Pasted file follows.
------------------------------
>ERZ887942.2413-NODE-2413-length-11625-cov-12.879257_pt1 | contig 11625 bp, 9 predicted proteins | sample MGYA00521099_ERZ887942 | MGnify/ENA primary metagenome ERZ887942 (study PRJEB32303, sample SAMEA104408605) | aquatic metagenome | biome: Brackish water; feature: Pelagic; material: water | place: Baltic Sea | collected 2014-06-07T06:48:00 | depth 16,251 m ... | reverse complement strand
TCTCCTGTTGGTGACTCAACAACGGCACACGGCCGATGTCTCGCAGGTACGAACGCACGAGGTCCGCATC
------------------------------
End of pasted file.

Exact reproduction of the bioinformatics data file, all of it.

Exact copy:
>ERZ887942.2413-NODE-2413-length-11625-cov-12.879257_pt1 | contig 11625 bp, 9 predicted proteins | sample MGYA00521099_ERZ887942 | MGnify/ENA primary metagenome ERZ887942 (study PRJEB32303, sample SAMEA104408605) | aquatic metagenome | biome: Brackish water; feature: Pelagic; material: water | place: Baltic Sea | collected 2014-06-07T06:48:00 | depth 16,251 m ... | reverse complement strand
TCTCCTGTTGGTGACTCAACAACGGCACACGGCCGATGTCTCGCAGGTACGAACGCACGAGGTCCGCATC